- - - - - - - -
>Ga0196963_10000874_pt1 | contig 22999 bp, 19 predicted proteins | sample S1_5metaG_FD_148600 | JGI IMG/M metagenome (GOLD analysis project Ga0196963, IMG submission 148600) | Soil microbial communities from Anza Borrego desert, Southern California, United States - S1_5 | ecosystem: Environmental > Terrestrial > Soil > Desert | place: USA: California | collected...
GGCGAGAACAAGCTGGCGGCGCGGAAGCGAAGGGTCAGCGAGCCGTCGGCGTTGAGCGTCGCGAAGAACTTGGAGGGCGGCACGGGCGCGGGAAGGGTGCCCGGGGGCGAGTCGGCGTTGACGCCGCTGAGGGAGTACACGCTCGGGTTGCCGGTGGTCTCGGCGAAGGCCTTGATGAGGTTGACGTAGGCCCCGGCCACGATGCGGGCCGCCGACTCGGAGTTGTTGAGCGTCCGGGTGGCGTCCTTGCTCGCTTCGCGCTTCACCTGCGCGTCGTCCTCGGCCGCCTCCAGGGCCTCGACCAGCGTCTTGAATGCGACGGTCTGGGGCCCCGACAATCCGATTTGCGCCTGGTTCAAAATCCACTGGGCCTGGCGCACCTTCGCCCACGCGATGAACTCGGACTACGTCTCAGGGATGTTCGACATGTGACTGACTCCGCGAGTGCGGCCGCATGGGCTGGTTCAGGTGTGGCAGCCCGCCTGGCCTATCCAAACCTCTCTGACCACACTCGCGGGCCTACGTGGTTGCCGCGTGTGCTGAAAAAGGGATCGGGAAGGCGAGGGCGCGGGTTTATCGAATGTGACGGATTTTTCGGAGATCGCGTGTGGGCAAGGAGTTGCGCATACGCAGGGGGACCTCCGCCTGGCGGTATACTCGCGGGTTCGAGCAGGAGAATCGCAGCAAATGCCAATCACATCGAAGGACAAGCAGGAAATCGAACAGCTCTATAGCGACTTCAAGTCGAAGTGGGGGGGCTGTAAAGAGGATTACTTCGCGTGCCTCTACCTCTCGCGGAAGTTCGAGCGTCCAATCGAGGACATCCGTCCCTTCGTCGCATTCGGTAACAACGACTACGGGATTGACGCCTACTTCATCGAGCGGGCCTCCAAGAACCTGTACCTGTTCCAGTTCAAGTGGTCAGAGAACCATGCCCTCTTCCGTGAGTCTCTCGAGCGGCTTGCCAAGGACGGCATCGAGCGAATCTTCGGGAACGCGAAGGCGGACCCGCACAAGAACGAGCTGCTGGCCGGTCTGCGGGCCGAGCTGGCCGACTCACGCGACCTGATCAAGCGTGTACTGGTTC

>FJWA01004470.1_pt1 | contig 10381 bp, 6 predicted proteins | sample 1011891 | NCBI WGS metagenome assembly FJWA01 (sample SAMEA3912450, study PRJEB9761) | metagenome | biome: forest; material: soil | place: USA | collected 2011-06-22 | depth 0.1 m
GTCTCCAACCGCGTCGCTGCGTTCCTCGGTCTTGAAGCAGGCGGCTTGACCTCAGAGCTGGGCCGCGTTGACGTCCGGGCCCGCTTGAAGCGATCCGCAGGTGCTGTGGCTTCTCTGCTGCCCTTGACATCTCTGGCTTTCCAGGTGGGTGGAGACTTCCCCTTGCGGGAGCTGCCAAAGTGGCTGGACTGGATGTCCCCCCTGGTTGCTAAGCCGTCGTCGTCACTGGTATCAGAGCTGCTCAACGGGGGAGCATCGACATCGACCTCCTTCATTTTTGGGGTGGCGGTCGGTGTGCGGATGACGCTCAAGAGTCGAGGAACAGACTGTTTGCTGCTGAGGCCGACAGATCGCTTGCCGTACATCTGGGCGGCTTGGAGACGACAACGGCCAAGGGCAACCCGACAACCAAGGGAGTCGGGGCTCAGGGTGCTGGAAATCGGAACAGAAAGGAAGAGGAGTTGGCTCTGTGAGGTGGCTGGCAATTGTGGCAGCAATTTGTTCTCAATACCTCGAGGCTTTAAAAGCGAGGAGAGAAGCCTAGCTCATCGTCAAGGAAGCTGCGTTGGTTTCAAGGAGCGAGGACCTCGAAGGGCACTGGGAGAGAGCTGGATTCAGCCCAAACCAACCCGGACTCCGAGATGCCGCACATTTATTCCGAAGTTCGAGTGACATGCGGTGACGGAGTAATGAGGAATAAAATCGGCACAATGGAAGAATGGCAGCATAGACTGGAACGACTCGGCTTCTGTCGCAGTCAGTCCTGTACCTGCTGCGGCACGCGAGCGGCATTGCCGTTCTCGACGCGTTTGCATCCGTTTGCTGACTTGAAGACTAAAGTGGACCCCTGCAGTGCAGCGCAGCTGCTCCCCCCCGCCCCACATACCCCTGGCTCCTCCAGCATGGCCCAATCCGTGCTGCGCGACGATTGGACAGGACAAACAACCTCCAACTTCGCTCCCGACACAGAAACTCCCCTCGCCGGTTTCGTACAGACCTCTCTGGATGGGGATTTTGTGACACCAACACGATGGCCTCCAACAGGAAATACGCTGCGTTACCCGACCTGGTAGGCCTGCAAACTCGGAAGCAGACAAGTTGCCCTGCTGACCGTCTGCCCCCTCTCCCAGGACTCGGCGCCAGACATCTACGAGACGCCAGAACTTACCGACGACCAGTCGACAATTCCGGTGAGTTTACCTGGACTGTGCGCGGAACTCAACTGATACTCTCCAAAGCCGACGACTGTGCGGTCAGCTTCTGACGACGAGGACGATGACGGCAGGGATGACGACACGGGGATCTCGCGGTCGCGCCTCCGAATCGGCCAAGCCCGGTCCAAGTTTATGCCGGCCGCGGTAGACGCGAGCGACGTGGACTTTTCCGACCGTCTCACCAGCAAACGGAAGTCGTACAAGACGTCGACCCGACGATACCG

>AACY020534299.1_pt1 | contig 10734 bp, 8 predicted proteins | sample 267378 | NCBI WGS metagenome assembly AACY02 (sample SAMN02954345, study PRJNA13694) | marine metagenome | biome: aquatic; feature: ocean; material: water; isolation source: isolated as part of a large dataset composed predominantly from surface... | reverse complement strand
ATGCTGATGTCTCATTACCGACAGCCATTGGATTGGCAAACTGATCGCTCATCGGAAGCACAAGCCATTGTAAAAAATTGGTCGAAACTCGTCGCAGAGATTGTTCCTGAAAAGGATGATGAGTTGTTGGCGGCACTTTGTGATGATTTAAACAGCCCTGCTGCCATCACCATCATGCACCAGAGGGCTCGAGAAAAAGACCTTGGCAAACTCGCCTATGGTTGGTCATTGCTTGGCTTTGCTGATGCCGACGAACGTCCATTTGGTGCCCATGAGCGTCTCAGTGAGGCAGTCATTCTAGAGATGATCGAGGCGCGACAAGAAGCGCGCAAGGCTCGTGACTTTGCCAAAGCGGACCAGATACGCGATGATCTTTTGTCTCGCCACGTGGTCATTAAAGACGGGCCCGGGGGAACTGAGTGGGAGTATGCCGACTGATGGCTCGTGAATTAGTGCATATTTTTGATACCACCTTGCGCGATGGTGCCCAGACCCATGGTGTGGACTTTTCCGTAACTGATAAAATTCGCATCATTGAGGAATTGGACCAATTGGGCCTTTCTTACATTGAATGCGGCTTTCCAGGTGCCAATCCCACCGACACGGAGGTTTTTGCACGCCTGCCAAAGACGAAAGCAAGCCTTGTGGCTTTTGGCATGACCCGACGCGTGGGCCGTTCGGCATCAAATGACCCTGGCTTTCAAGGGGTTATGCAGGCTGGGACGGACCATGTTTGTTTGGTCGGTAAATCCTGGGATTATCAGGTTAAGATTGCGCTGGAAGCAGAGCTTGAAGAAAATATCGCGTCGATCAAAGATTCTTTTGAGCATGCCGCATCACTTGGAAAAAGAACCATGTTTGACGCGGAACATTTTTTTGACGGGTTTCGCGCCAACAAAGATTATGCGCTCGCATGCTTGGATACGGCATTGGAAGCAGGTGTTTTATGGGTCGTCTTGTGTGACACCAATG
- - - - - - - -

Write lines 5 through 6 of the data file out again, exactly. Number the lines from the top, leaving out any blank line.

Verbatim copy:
>AACY020534299.1_pt1 | contig 10734 bp, 8 predicted proteins | sample 267378 | NCBI WGS metagenome assembly AACY02 (sample SAMN02954345, study PRJNA13694) | marine metagenome | biome: aquatic; feature: ocean; material: water; isolation source: isolated as part of a large dataset composed predominantly from surface... | reverse complement strand
ATGCTGATGTCTCATTACCGACAGCCATTGGATTGGCAAACTGATCGCTCATCGGAAGCACAAGCCATTGTAAAAAATTGGTCGAAACTCGTCGCAGAGATTGTTCCTGAAAAGGATGATGAGTTGTTGGCGGCACTTTGTGATGATTTAAACAGCCCTGCTGCCATCACCATCATGCACCAGAGGGCTCGAGAAAAAGACCTTGGCAAACTCGCCTATGGTTGGTCATTGCTTGGCTTTGCTGATGCCGACGAACGTCCATTTGGTGCCCATGAGCGTCTCAGTGAGGCAGTCATTCTAGAGATGATCGAGGCGCGACAAGAAGCGCGCAAGGCTCGTGACTTTGCCAAAGCGGACCAGATACGCGATGATCTTTTGTCTCGCCACGTGGTCATTAAAGACGGGCCCGGGGGAACTGAGTGGGAGTATGCCGACTGATGGCTCGTGAATTAGTGCATATTTTTGATACCACCTTGCGCGATGGTGCCCAGACCCATGGTGTGGACTTTTCCGTAACTGATAAAATTCGCATCATTGAGGAATTGGACCAATTGGGCCTTTCTTACATTGAATGCGGCTTTCCAGGTGCCAATCCCACCGACACGGAGGTTTTTGCACGCCTGCCAAAGACGAAAGCAAGCCTTGTGGCTTTTGGCATGACCCGACGCGTGGGCCGTTCGGCATCAAATGACCCTGGCTTTCAAGGGGTTATGCAGGCTGGGACGGACCATGTTTGTTTGGTCGGTAAATCCTGGGATTATCAGGTTAAGATTGCGCTGGAAGCAGAGCTTGAAGAAAATATCGCGTCGATCAAAGATTCTTTTGAGCATGCCGCATCACTTGGAAAAAGAACCATGTTTGACGCGGAACATTTTTTTGACGGGTTTCGCGCCAACAAAGATTATGCGCTCGCATGCTTGGATACGGCATTGGAAGCAGGTGTTTTATGGGTCGTCTTGTGTGACACCAATG